CC: The interesting thing is that when you are writing a novel or a comic, what and where you think you are going to go ultimately change through the actual writing of it. More so with a monthly comic book because the story is told in chunks and things just fall to the wayside a little bit because other things come forth and present themselves. I was really fond of the synchronized swimming team and would have loved to explore that team / friendship dynamic a bit more. But hopefully that will get stitched in a little bit more at some point.

MZ: Not so much for the art. It took me forever to nail down that first issue, but there haven’t been any complete U-turns.

RP: What’s your favourite issue and panel from the series to date?

CC: I love love love so many panels from this book. And issues. But I’m going to say that I really love issue 10 when she goes to Los Alamos to try to find Honey.

MZ: It’s hard to choose! Page 17 of the first issue is when I started to get more comfortable with Shade’s world. Also page 13 in issue five is a personal fave. Favorite complete issue is probably Issue 10 in Los Alamos! Curiosity, hope, disappointment, atomic bombs and battling!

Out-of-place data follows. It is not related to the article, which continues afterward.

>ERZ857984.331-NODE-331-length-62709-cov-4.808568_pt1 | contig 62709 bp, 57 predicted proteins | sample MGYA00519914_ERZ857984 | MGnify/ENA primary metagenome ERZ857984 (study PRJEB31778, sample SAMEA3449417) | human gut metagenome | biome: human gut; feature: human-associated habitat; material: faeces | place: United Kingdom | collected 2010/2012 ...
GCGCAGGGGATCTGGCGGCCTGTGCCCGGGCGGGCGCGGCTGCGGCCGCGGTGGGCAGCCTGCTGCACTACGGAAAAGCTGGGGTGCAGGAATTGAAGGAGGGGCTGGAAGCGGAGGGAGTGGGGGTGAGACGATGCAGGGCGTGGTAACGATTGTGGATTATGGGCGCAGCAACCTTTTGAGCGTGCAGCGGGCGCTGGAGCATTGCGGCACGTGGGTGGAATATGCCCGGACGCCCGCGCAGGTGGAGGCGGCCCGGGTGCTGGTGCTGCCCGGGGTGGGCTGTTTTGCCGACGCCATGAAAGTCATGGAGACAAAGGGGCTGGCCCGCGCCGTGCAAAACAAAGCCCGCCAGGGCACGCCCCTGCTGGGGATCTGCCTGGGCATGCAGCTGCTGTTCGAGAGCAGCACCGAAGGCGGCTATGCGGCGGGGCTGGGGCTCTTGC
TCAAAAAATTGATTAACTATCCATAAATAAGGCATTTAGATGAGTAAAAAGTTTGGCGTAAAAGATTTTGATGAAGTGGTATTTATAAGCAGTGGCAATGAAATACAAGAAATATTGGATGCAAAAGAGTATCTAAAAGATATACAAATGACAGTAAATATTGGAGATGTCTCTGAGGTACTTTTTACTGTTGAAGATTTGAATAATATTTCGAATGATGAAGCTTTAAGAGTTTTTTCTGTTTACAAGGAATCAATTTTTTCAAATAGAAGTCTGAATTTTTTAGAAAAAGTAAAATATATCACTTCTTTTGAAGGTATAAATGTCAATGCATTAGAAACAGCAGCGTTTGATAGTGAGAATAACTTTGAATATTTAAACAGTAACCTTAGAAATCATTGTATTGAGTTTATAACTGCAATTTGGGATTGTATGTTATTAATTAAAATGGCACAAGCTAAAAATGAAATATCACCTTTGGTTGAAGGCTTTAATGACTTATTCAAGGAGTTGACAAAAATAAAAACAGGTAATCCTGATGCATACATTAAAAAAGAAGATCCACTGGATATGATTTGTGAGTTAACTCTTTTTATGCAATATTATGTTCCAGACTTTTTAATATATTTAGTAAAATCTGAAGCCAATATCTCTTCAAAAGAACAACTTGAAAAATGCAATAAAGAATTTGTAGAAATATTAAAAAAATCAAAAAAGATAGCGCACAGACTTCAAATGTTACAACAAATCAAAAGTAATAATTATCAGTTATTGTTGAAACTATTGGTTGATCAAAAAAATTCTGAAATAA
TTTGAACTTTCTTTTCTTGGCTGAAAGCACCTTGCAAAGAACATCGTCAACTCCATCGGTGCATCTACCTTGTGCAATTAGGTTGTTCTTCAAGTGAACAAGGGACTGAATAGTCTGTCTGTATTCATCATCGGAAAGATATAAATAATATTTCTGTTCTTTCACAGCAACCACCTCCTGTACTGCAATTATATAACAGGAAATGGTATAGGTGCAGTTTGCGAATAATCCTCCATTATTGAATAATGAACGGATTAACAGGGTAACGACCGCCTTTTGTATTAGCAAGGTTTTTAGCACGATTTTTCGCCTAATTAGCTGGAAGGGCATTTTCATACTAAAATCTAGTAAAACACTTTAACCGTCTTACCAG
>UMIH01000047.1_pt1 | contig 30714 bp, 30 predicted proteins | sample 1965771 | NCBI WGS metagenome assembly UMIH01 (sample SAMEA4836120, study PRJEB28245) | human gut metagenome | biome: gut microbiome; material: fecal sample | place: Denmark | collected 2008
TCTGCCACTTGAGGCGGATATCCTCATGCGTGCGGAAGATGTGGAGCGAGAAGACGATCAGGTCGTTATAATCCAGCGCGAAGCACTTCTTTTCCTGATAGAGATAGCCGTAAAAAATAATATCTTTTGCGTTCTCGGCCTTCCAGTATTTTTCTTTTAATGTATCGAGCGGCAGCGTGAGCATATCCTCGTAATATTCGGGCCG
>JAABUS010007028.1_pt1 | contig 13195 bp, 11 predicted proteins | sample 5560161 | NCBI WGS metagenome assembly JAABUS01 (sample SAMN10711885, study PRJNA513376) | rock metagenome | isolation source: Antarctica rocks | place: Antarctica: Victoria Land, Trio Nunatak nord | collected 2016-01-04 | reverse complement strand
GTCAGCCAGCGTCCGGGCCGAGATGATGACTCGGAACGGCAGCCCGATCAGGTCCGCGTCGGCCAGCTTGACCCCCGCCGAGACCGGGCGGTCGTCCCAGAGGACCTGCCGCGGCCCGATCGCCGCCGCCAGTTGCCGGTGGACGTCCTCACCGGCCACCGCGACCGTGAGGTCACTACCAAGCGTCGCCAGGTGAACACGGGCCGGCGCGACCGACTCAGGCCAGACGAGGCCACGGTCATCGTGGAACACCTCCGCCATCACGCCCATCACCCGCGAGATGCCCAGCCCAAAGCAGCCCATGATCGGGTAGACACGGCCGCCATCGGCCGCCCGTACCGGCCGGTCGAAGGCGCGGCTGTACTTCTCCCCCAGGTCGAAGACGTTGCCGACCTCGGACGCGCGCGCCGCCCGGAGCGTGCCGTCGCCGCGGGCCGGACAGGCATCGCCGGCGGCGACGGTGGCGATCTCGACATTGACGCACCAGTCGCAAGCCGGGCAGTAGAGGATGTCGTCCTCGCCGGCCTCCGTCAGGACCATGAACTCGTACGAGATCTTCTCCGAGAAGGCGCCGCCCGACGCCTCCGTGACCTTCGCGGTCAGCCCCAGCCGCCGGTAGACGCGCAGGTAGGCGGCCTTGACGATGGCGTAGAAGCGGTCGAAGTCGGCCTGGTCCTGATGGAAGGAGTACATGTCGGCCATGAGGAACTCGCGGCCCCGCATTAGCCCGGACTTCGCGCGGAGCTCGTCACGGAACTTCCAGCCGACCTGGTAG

RP: What has been the most challenging part of working on this series so far?

CC: I have one million ideas and only twenty-two pages an issue.

MZ: Keeping narrative balance when I decided to jump into the madness. It’s a great challenge, and I love it, but it definitely takes a good amount of planning. Sometimes I have to sit with the script for a couple days, and imagine different ways I can interpret it. I want it to be new and interesting, but I don’t want to lose the reader either.

Marley Zarcone
RP: A lot of the panels here are crazy beautiful and filled with all sorts of visual treats for readers. What was it like building this new world for Shade, artistically speaking

MZ:I’ve had a blast drawing Shade’s world. The material has a lot of flexibility, so I get to spend a lot of time experimenting with page layouts. Which is my absolutely favorite part of comic making!